In this stage, we went through a standard serverless function build. This runs the pre-built installation using npm install and packages the function as an application.
Run the following command to monitor your build output:
lc monitor -c '*.build.*'
When your build is deployed to your default execution platform, your function is published and ready to use.
Now that your application is deployed, execute it using our endpoint. Remember the structure of our endpoint is currently:
This turns your endpoint to (if you didn’t change any names in the lyrid definition): https://api.lyrid.io/x/node/express/latest/entry/
When testing with HTTP client like Insomnia, remember to change the authorization to Basic on this tab and fill in your Lyrid access key as username and Lyrid secret key as the password:
Let’s execute this by clicking on the Send button:
Looks good! The app is now hosted inside our platform.
Similarly, you can also test out calling the application using cURL command like this (on Mac or Linux):
curl -u $LYRID_ACCESS:$LYRID_SECRET https://api.lyrid.io/x/node/express/latest/entry/echo/hello_world
Where $LYRID_ACCESS and $LYRID_SECRET corresponds to your access key and secret key.
You can monitor your LYR execution logs using our lc monitor function and filter for all LYR execution in your account:
lc monitor -c '*.execute.LYR'
The other endpoint that we have in this example is our implementation of an image processing that uses a high performance Node.js image processing called Sharp: https://sharp.pixelplumbing.com/
We take inspiration from this GitHub page: https://github.com/pmb0/express-sharp/tree/3.1.1
And made little modifications to the endpoint to be able to support any URL given to the function. The URL format is as follows:
Let's test this function locally and look for a publicly accessible image URL at Imgur. I will use this one: https://i.imgur.com/3a0qwRe.jpeg
The original image has resolution of 701x701 pixel and 56KB in size.
Let's run though this image with a few different parameters locally first with base URL of http://localhost:3000/sharp and HTTP method of GET in your Insomnia Client:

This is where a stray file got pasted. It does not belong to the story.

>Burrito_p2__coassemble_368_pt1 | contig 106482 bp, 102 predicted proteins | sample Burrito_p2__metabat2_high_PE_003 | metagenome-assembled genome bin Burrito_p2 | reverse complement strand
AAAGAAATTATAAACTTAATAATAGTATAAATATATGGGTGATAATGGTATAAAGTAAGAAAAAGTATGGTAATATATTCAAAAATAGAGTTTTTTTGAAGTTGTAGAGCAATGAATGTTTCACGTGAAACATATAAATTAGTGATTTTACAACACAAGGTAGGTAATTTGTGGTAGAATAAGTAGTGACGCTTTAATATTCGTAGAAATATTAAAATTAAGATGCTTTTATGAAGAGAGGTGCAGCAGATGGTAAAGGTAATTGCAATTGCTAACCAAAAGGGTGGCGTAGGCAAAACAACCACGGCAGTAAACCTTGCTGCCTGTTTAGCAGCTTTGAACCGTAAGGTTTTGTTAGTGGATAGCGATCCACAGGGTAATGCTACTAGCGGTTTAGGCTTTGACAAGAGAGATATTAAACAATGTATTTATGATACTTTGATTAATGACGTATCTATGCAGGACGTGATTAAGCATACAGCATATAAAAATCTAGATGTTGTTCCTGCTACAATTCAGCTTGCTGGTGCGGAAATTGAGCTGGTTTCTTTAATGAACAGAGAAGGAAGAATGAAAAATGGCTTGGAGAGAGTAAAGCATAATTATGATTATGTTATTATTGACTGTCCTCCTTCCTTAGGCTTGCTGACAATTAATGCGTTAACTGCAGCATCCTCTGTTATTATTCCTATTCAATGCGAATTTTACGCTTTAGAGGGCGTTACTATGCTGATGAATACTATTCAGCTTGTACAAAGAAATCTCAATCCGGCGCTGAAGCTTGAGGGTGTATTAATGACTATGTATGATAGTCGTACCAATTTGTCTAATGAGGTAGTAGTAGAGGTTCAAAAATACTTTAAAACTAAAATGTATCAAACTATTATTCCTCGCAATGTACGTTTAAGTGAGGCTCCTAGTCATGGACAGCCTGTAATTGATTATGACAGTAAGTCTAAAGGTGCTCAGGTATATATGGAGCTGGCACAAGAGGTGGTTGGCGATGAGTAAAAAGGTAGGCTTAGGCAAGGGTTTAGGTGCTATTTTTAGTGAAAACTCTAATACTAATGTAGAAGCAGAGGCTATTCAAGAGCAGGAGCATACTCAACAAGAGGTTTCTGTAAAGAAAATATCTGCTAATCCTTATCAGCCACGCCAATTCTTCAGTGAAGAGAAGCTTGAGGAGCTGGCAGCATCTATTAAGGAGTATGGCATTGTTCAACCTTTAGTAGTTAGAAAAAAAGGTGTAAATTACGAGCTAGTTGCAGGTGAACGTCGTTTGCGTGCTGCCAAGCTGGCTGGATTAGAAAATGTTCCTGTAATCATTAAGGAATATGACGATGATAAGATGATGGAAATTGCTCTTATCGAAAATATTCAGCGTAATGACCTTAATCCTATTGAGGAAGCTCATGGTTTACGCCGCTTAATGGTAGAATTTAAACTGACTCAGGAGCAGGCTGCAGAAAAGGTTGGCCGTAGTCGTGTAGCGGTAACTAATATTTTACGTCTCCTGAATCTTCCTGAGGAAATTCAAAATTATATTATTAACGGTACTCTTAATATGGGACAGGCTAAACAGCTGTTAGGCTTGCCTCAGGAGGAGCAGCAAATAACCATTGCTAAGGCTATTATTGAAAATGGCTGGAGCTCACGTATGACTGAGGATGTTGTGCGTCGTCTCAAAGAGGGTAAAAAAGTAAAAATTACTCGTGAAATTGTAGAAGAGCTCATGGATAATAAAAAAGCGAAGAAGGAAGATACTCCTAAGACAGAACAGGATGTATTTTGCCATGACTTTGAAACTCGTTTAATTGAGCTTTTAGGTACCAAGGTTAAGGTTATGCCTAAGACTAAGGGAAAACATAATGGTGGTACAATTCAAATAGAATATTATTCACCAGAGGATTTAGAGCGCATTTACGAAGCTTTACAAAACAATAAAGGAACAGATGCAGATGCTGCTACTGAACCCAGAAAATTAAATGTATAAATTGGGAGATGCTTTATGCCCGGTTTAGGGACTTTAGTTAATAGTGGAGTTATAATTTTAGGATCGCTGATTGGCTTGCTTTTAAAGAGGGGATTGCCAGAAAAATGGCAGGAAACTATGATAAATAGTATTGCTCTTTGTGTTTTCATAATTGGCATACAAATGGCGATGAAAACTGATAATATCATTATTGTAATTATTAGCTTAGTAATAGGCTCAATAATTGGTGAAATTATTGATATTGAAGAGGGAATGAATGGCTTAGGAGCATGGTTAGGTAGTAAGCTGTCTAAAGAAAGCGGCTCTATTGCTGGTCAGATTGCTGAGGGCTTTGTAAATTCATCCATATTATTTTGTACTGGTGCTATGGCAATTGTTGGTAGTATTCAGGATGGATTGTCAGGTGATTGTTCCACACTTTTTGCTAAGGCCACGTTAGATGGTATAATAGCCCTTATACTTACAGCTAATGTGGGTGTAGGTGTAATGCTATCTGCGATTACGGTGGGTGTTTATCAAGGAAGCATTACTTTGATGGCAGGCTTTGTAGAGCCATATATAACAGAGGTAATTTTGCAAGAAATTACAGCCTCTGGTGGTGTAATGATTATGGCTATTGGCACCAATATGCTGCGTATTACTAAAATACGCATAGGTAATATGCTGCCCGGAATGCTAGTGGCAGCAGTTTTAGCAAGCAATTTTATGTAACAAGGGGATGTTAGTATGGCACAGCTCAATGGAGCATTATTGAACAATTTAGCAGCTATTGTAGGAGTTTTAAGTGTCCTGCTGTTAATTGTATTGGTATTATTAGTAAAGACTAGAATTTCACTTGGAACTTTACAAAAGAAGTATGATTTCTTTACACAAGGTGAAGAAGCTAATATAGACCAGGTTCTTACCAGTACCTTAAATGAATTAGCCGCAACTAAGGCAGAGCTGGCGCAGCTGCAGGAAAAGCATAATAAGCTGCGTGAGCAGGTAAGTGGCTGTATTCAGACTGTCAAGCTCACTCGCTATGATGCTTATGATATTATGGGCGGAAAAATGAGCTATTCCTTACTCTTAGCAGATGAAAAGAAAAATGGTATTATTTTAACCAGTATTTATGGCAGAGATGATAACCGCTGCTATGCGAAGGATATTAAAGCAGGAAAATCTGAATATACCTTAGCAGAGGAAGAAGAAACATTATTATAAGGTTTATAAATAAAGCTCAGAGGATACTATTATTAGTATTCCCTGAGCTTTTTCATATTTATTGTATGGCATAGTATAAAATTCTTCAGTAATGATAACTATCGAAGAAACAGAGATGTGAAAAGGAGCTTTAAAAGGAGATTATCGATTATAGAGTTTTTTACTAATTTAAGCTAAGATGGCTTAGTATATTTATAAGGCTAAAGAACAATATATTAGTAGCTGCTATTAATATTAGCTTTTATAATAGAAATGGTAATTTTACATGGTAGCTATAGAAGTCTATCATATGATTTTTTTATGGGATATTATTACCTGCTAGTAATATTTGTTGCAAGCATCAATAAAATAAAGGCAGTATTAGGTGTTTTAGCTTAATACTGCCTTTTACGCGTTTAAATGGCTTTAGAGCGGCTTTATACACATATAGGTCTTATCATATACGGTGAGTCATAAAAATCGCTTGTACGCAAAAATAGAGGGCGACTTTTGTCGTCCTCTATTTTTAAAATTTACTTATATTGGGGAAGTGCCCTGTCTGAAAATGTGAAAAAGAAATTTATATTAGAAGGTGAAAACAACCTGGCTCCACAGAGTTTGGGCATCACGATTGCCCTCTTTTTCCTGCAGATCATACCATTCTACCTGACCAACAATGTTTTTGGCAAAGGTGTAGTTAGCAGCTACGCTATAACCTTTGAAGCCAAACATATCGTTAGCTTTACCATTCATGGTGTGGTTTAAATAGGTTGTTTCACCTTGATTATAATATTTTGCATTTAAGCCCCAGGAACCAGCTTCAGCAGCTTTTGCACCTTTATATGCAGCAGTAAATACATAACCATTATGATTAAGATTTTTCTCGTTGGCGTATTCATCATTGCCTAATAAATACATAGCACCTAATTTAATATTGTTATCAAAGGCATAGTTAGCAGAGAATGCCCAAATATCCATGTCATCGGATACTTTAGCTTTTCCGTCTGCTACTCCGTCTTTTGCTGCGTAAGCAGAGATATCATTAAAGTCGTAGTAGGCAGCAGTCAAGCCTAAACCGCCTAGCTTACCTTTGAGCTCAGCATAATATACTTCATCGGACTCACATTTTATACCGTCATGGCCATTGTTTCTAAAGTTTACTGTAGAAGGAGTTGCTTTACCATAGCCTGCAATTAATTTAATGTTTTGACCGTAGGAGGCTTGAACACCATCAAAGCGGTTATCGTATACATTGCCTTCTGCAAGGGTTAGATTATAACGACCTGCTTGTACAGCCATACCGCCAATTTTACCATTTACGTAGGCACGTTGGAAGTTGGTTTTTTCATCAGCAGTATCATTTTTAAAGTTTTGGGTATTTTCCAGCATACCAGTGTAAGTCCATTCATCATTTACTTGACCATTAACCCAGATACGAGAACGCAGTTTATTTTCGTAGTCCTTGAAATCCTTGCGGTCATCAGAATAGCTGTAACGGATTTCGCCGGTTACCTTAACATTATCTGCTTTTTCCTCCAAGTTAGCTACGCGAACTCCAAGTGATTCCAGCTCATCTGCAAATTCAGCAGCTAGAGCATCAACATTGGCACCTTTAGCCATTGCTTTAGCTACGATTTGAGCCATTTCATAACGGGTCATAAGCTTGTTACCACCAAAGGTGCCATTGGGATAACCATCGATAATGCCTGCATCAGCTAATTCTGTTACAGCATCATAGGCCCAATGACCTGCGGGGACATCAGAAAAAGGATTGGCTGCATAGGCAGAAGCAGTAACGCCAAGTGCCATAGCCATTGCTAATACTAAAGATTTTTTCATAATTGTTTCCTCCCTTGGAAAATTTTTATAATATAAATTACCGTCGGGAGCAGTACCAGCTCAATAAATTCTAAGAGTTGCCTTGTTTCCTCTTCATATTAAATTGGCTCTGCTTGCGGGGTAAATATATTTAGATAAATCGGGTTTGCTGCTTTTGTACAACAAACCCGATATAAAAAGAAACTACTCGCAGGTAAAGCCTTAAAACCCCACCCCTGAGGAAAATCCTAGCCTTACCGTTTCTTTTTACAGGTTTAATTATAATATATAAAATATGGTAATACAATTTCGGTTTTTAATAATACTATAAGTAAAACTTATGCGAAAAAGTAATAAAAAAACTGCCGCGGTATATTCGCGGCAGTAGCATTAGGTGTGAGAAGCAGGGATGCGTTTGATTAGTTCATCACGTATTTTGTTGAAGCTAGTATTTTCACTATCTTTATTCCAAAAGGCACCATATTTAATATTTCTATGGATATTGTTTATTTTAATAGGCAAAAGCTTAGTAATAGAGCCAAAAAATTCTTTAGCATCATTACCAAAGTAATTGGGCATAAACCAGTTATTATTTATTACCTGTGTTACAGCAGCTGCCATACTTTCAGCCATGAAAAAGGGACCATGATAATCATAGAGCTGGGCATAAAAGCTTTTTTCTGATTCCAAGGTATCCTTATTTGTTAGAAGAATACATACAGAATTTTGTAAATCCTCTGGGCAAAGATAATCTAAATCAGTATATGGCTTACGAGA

The cropped and resized imaged above is much less than the original image (4.9KB and 6.3KB). Change the endpoint with base URL to http://api.lyrid.io/x/node/express/latest/entry/sharp and add your Access Key and Secret just like the previous section, and test it again. You just hosted an image processing service that you can use to dynamically resize, crop and convert any publicly accessible image.
Sharp is a very complex image processing library, and unfortunately we will not dive further into the what it can/cannot do. We just want to show you in this blog that we are able to integrate complex libraries and package them into a simple API using Lyrid.
In this tutorial, we want to show a basic use-case of our platform. Hopefully, this has given something that can be easily followed and to show how our platform works. More of these upcoming tutorial series will touch on examples that:
Notice in this whole process, apart from our command line client, you did not even touch or download any library, framework, or tool to make this work on a different cloud provider. This follows our philosophy of “Only Focus on Your Code — BUT It Still Should Be Able to Run Anywhere”. We are abstracting anything that is not related to your code (the build, distribution and execution).
Along with NodeJS 12.x + ExpressJS, the same flow can be done with our support for:
And with that, you can register a Free Lyrid account to get started with this following link and try these all yourself:
Lastly, please do not be shy to contact me at firstname.lastname@example.org or join our Slack channel to say hi and let us know if there are any issues for you following this example.
Thank you for reading and stay safe!